Mirror neurons-Mirror neurons discovered

A team of Chinese neuroscientists have discovered a small cluster of so-called ‘mirror neuron-mirror neurons’. According to group leader Liu Chuang, the group of neurons in the occipital cortex fire only “when a person sees someone else’s mirror neurons activate”.

The MNMN-cells were discovered when the team was scanning the brain of a patient suffering from epilepsy. “It was a stroke of luck. One of the experimental stimuli happened to be a picture of mirror neurons firing in a monkey. Almost immediately our intracranial electrodes picked up rapid firing from deep within the occipital cortex. We realized immediately this was something big”. Chuang and her collaborators quickly developed a unique novel experimental protocol. Her team had participants viewing single cell recordings of a monkey watching another monkey use a tool. The findings showed that MNMN’s fired only when participants saw firing mirror neurons in the intermediate monkey, but not the tool-using monkey, according to the press-release.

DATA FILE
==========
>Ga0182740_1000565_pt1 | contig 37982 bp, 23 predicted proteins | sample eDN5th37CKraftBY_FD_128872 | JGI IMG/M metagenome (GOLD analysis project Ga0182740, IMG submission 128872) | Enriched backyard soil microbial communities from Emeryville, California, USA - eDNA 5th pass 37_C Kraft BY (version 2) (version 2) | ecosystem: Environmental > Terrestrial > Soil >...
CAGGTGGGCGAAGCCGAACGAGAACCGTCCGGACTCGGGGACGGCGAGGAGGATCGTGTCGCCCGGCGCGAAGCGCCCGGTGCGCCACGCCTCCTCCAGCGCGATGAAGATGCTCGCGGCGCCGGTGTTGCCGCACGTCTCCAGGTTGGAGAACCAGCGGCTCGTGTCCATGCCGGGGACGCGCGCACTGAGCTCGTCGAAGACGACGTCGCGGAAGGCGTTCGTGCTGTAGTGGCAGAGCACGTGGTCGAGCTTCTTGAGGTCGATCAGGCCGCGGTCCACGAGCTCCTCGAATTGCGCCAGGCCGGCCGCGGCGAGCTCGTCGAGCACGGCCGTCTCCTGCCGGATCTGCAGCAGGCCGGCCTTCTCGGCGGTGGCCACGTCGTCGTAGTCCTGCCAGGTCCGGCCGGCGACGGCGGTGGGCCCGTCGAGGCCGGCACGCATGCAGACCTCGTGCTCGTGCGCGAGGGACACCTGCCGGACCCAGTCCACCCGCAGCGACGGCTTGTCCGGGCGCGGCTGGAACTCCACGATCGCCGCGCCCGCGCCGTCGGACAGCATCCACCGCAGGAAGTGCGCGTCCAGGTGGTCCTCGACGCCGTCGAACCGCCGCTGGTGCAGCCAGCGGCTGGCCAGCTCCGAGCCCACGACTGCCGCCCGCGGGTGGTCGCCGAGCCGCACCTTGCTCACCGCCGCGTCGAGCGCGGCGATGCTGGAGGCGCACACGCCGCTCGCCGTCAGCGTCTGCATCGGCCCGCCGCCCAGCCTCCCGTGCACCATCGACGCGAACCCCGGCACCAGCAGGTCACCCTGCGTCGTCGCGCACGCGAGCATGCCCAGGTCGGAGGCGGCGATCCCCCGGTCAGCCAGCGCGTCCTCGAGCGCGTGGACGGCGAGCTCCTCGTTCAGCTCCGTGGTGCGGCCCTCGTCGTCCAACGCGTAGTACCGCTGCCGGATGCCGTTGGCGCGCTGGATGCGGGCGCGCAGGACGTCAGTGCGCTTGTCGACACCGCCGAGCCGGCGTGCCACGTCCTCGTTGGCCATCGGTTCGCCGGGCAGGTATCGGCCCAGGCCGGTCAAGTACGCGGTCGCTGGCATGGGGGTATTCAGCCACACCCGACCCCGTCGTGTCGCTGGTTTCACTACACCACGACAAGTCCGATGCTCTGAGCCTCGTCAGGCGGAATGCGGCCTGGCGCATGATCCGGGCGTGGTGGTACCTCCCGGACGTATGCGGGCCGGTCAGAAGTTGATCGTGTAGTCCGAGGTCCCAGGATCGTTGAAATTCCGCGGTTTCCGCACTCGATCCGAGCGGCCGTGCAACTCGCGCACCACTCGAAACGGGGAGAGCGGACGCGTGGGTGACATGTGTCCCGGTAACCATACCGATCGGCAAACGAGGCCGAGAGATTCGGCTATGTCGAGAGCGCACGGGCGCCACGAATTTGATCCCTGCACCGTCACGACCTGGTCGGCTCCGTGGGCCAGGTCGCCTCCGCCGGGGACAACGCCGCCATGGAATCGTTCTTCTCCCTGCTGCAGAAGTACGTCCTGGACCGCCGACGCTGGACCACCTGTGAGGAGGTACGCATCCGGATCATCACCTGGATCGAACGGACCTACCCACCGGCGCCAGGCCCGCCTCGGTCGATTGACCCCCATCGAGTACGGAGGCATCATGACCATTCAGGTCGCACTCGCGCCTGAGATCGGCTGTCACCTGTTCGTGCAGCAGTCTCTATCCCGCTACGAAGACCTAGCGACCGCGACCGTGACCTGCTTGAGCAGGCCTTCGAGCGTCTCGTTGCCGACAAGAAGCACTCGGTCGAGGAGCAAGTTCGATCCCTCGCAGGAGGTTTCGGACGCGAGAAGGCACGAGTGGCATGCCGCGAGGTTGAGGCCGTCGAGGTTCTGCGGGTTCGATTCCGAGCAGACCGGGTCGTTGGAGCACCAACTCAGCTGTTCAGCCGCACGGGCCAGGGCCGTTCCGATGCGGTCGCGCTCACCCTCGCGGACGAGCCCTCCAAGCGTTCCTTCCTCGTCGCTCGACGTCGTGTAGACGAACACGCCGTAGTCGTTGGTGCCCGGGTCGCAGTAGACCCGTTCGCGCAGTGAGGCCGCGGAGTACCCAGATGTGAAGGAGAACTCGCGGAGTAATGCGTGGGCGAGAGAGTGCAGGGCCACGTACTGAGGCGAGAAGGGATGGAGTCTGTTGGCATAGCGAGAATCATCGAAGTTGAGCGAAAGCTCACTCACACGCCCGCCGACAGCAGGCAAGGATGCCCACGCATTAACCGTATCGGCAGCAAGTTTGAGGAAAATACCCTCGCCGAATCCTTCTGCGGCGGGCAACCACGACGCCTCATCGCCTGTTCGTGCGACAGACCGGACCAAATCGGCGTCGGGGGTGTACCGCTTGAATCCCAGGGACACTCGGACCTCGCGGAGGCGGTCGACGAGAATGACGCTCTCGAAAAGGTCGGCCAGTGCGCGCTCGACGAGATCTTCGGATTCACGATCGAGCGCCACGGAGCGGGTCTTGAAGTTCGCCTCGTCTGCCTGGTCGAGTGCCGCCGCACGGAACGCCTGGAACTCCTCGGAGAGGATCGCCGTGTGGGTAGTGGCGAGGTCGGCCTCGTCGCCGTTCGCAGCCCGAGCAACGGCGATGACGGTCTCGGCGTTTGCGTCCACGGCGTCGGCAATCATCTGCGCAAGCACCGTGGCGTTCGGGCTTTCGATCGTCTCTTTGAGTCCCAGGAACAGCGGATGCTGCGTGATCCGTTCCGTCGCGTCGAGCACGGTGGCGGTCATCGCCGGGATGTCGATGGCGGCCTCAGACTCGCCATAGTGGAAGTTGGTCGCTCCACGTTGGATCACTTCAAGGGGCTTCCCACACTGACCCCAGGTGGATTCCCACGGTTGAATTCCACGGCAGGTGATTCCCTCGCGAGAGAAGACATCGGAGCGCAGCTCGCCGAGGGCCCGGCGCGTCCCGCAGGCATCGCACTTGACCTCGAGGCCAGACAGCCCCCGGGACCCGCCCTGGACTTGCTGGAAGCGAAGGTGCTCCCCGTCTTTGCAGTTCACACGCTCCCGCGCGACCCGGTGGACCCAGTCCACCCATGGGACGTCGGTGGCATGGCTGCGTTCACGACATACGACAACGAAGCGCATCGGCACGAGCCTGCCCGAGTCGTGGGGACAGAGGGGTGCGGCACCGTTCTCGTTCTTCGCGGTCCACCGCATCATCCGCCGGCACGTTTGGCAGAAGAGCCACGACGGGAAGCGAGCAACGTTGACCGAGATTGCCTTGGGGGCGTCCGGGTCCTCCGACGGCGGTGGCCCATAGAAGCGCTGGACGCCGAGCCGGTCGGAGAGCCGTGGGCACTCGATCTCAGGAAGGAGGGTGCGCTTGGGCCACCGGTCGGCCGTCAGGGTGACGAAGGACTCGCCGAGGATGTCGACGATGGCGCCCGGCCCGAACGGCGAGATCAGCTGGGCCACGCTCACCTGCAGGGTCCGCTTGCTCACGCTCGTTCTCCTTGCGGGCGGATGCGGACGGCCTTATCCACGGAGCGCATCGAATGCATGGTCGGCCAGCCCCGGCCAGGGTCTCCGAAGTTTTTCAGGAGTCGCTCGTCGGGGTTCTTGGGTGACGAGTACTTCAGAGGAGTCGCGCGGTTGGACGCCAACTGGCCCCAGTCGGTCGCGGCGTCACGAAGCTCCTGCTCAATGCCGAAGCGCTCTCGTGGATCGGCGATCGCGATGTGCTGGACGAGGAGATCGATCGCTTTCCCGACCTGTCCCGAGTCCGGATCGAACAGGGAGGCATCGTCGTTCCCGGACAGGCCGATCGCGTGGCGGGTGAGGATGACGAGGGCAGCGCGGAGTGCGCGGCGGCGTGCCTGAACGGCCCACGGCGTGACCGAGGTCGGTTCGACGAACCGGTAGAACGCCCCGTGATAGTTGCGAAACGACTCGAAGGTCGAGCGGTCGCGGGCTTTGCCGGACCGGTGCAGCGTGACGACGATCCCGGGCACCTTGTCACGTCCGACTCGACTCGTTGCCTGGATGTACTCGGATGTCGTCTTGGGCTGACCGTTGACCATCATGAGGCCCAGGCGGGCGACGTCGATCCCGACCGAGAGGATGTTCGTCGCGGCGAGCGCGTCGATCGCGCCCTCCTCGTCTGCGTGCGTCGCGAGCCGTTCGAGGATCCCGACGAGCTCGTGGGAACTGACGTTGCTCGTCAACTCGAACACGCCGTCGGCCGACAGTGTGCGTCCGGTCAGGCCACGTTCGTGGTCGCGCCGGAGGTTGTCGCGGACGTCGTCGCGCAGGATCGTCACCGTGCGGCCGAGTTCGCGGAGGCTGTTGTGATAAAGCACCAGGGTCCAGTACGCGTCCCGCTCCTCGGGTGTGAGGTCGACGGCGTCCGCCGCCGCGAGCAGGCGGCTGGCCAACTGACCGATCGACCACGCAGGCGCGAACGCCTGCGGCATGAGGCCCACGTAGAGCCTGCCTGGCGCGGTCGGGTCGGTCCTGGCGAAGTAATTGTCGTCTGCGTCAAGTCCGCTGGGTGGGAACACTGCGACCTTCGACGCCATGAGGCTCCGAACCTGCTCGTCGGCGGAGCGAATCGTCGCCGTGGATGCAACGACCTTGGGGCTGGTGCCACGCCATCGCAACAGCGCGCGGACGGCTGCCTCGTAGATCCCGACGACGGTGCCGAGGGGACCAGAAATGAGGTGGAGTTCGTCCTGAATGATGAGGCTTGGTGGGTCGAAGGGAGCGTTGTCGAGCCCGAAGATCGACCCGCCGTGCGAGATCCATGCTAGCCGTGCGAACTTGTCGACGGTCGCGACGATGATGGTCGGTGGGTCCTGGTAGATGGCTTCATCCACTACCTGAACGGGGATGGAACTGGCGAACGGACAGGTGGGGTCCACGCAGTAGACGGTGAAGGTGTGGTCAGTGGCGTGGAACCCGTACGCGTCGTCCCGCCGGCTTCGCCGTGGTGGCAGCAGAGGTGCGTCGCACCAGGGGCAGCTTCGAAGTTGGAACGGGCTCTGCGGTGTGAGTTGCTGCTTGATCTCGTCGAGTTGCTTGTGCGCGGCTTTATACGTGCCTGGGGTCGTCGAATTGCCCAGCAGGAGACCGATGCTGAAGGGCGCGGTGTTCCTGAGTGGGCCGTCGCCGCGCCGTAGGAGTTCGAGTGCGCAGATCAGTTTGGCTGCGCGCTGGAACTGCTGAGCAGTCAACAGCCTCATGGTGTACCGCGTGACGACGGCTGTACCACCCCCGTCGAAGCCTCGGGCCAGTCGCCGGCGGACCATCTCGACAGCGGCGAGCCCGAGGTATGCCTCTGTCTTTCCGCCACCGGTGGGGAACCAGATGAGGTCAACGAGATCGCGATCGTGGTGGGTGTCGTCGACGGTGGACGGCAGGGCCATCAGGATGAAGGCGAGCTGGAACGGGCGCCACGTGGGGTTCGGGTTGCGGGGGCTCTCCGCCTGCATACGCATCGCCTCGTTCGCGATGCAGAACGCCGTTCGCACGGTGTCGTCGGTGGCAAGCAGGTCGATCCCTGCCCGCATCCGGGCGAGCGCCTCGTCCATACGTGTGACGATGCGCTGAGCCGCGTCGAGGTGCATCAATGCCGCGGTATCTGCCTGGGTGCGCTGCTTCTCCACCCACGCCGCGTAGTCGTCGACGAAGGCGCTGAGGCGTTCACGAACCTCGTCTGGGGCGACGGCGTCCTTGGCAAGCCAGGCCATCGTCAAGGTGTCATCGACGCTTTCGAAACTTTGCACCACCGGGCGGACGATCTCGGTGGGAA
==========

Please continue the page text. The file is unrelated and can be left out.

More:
Chuang is currently applying for funding to find out whether there might be a neuron in the brain that only fires when people watch the firing mirror neuron-mirror neurons  of people who watch firing mirror neurons of monkeys looking at other monkeys using tools. “Finding this neuron, if it exists, might have implications for empathy, life the universe and everything” says an excited Chuang.

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13 comments

  1. Petrossa

    Great news, so together with the miracle molecule oxytocin science now have the tools give maternal feelings to men by forcing them to watch a group of women watching chick-flicks with lot’s of crying babies in them.
    Amazing what science can do.

  2. klaus

    I wonder whether there are any breaking news on resting state connectivity? Or other sorts of connectivity like dynamic causal modelling?

  3. meep

    On unrelated events, scientists have discovered event-related-potential-related potential, which appears after subjects view stimuli showing event-related potentials.

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